Over the past week, as Governor Paul LePage’s racist meltdown has continued and escalated, one man has done more than any other to defend the governor’s behavior and protect him from consequences for his actions: Republican House Leader Ken Fredette.
I have no doubt that Fredette is in part reflecting the will and opinions of his very-conservative and LePage-friendly caucus, but he also seems to be going above and beyond a mere closing of Republican ranks. He has offered absurd partial rationalizations for LePage’s actions and has refused to offer a rebuke on the central issue: the governor’s oft-expressed racist words and beliefs.
Just hours after LePage’s attack on Rep. Drew Gattine began exploding across the media last week, Fredette was already circling the wagons and leveling one of the most bizarre “both sides do it” false equivalencies ever.
“The actions and statements of Rep. Gattine and Gov. LePage are inappropriate,” Fredette said in a release. “We need to focus all of our energy on public policy that moves Maine forward rather than calling each other names.”
Gattine had lamented that LePage’s statements were “racially charged” and said “I don’t know why we have to think about it or talk about it in those terms.”
I don’t see how Fredette could find that objectionable at all, let alone the moral equivalent to LePage screaming anti-gay obscenities and expressing a desire to shoot a colleague in the head.
Later that day, after Fredette and Republican Senate President Mike Thibodeau had met with LePage’s staff, they held a media scrum at the State House. Thibodeau announced an undefined “corrective action” standard for addressing LePage’s behavior. Fredette, however, felt it important to express his belief that others should share part of the blame.
“I think there’s kind of been sometimes a little bit of the unwillingness of the Democrats to really embrace the changes that Paul LePage has suggested and whatnot, but continue to simply have that fight for six years,” said Fredette. “So, his response was not acceptable, but again it’s that push from the other side that continues to push at Paul LePage and you know there’s not a day that goes by that the media in Maine on the front page of the Portland Press Herald and the Bangor Daily News doesn’t want to put a story out there that Paul LePage did this or Paul LePage did that.”
As I understand our political system, it’s not incumbent on Democrats to “embrace the changes that Paul LePage has suggested and whatnot” in order to forestall an obscene racist firestorm. Nor is the fact that the media writes down what Maine’s chief executive says and does a mitigating factor for his unhinged behavior.
Fredette also began walking a line that he would follow for the next week: attempting to divorce LePage’s attacks on Gattine from his racist rhetoric (which has continued throughout this episode), and pretending that only the former rises to the level of an issue requiring apology or correction.
“On the private side, I think that’s where the issue’s at, so that we’re focusing on that,” said Fredette.
This despite the fact that LePage actually invoked Fredette during the initial post-voicemail press conference to support some of his most racist assertions.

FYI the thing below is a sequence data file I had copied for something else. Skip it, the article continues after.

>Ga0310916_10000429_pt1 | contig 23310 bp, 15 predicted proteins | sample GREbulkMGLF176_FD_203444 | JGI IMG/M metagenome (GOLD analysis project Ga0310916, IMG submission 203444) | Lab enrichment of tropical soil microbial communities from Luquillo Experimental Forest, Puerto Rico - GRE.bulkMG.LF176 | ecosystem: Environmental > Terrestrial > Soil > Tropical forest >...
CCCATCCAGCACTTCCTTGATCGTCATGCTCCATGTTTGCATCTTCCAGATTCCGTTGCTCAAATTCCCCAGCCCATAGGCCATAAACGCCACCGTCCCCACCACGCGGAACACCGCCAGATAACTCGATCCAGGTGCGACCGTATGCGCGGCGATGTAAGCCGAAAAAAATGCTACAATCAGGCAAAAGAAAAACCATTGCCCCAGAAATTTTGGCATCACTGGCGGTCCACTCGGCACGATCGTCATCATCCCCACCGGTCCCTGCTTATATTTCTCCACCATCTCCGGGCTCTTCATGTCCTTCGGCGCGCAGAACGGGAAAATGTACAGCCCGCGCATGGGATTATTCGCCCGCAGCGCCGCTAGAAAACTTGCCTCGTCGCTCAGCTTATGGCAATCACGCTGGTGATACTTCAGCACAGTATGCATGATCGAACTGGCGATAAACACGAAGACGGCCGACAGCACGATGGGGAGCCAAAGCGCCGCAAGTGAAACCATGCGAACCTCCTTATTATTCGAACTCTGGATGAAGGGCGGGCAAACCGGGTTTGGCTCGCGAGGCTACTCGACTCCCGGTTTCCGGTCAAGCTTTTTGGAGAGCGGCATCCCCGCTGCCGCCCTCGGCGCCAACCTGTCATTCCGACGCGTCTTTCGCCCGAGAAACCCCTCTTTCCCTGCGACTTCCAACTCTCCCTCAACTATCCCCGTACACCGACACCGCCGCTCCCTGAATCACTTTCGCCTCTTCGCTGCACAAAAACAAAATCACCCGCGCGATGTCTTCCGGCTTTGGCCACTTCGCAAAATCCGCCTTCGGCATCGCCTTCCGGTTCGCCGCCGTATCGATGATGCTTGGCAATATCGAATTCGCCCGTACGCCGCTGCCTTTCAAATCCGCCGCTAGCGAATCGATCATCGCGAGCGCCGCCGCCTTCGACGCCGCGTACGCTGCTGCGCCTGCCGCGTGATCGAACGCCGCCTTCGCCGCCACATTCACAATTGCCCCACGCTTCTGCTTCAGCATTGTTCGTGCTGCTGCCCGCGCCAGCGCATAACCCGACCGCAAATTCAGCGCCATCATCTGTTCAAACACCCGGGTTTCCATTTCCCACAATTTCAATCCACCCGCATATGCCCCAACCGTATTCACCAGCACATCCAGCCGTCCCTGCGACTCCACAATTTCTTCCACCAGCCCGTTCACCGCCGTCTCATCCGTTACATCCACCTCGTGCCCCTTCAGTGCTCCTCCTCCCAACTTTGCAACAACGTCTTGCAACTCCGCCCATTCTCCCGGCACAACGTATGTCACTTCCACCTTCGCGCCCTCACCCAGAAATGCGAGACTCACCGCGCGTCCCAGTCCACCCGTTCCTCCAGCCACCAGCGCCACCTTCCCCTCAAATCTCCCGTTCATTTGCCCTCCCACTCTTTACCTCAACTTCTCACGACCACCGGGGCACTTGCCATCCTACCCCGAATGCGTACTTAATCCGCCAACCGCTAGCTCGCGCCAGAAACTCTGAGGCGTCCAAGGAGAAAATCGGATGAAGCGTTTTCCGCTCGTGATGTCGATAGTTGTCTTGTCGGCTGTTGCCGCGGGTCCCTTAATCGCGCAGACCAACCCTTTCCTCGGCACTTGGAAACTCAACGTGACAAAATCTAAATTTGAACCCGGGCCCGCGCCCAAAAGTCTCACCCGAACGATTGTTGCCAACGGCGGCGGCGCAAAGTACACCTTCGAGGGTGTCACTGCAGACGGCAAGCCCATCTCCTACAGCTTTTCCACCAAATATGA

“Look, the bad guy is the bad guy, I don’t care what color it is. When you go to war, if you know the enemy and the enemy dresses in red and you dress in blue, then you shoot at red. Don’t you, Ken? You’ve been in uniform? You shoot at the enemy. You try to identify the enemy and the enemy right now, the overwhelming majority of people coming in, are people of color or people of Hispanic origin,” said LePage.
Fredette stood there throughout and said nothing to object.
The House Republican Leader continued avoiding the issue during his next media encounter. At a press conference following a meeting with his caucus he specifically refused to ask LePage to apologize for his racist statements, saying “that’s a choice for him.”
That was when Fredette also announced his policy of shielding the governor from legislative action. He noted that LePage planned to apologize to Gattine (although by this point he had also publicly stated that he expected a “bit of an apology” from the representative in return) and argued that this, along with some personal reflection, was enough. His caucus wouldn’t support a special session of the legislature to apply any “corrective action.”
At the same time, Fredette claimed that the simple fact that LePage received media attention should count as a corrective consequence for the governor’s behavior.
“Look, no one should walk away from this meeting and say nothing happened,” said Fredette. “I think if anybody has had national media talking about something they did that was horrific, that’s quite a punishment in and of itself.”
Asked where he would ever draw the line for LePage, if not here, Fredette said “that’s an open question.”
Following this declaration of obstruction, Fredette found himself in disagreement with all the other legislative leaders, including his Republican colleagues from the Senate. Unfortunately for those who want to see LePage face some accountability, the House Republican caucus have an effective veto on holding a special session and so can delay any vote on a reprimand or impeachment until next year.
Not to worry though, said Fredette yesterday. “I think this governor is well aware that he’s on a very short leash.”
I wonder who holds the lead and who is wearing the collar.